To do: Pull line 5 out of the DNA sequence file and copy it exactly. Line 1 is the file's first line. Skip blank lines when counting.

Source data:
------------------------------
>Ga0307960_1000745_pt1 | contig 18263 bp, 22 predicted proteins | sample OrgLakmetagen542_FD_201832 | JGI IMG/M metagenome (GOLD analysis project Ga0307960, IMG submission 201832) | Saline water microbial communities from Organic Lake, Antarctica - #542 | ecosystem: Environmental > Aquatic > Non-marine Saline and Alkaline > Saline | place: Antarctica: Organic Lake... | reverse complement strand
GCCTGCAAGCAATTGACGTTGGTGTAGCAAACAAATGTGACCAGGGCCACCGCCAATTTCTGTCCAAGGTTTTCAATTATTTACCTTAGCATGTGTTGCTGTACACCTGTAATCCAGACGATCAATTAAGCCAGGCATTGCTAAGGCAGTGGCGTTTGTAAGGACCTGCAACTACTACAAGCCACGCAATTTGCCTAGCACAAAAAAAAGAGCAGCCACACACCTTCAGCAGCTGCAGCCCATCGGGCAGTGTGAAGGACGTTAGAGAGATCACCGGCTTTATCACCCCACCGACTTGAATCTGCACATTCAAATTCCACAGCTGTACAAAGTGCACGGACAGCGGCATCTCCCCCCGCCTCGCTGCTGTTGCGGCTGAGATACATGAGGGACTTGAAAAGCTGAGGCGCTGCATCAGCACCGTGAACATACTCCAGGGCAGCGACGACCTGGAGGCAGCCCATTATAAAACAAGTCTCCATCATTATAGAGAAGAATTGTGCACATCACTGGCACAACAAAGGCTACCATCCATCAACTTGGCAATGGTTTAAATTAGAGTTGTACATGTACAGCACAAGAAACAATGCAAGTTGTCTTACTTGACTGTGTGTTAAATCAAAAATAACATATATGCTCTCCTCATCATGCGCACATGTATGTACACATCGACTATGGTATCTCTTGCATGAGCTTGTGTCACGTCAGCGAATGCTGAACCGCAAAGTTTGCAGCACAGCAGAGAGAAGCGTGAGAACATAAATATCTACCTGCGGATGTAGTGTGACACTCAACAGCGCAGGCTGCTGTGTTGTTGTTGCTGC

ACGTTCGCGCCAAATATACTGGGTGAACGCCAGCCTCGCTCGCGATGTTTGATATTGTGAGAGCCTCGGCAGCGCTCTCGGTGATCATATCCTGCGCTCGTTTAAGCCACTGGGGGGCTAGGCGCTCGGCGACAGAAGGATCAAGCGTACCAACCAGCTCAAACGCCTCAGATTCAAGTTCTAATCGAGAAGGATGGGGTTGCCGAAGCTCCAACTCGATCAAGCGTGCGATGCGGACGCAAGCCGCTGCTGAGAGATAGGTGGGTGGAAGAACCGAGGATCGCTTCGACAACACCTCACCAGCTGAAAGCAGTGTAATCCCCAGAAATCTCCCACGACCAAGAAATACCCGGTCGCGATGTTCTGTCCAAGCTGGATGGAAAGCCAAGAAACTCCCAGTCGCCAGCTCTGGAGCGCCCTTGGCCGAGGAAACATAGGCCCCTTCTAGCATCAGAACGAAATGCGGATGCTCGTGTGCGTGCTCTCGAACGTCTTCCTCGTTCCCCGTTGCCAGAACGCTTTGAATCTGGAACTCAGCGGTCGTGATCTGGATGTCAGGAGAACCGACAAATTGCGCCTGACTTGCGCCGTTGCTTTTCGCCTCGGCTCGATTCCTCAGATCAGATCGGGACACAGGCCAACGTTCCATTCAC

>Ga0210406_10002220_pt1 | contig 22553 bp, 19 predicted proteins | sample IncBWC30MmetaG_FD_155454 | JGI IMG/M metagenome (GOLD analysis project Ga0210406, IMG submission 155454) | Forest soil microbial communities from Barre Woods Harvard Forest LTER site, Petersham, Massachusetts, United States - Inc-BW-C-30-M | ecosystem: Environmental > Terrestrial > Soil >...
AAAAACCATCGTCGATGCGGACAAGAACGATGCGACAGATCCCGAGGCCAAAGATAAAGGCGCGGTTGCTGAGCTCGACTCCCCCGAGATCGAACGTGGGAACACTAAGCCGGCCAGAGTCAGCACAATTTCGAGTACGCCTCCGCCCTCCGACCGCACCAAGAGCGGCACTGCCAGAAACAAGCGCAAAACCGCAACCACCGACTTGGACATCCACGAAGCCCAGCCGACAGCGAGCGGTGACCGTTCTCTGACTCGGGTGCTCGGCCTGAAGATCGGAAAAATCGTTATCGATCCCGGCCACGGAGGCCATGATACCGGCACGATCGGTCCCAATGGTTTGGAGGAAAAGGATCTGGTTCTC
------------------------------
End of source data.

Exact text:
AAAAACCATCGTCGATGCGGACAAGAACGATGCGACAGATCCCGAGGCCAAAGATAAAGGCGCGGTTGCTGAGCTCGACTCCCCCGAGATCGAACGTGGGAACACTAAGCCGGCCAGAGTCAGCACAATTTCGAGTACGCCTCCGCCCTCCGACCGCACCAAGAGCGGCACTGCCAGAAACAAGCGCAAAACCGCAACCACCGACTTGGACATCCACGAAGCCCAGCCGACAGCGAGCGGTGACCGTTCTCTGACTCGGGTGCTCGGCCTGAAGATCGGAAAAATCGTTATCGATCCCGGCCACGGAGGCCATGATACCGGCACGATCGGTCCCAATGGTTTGGAGGAAAAGGATCTGGTTCTC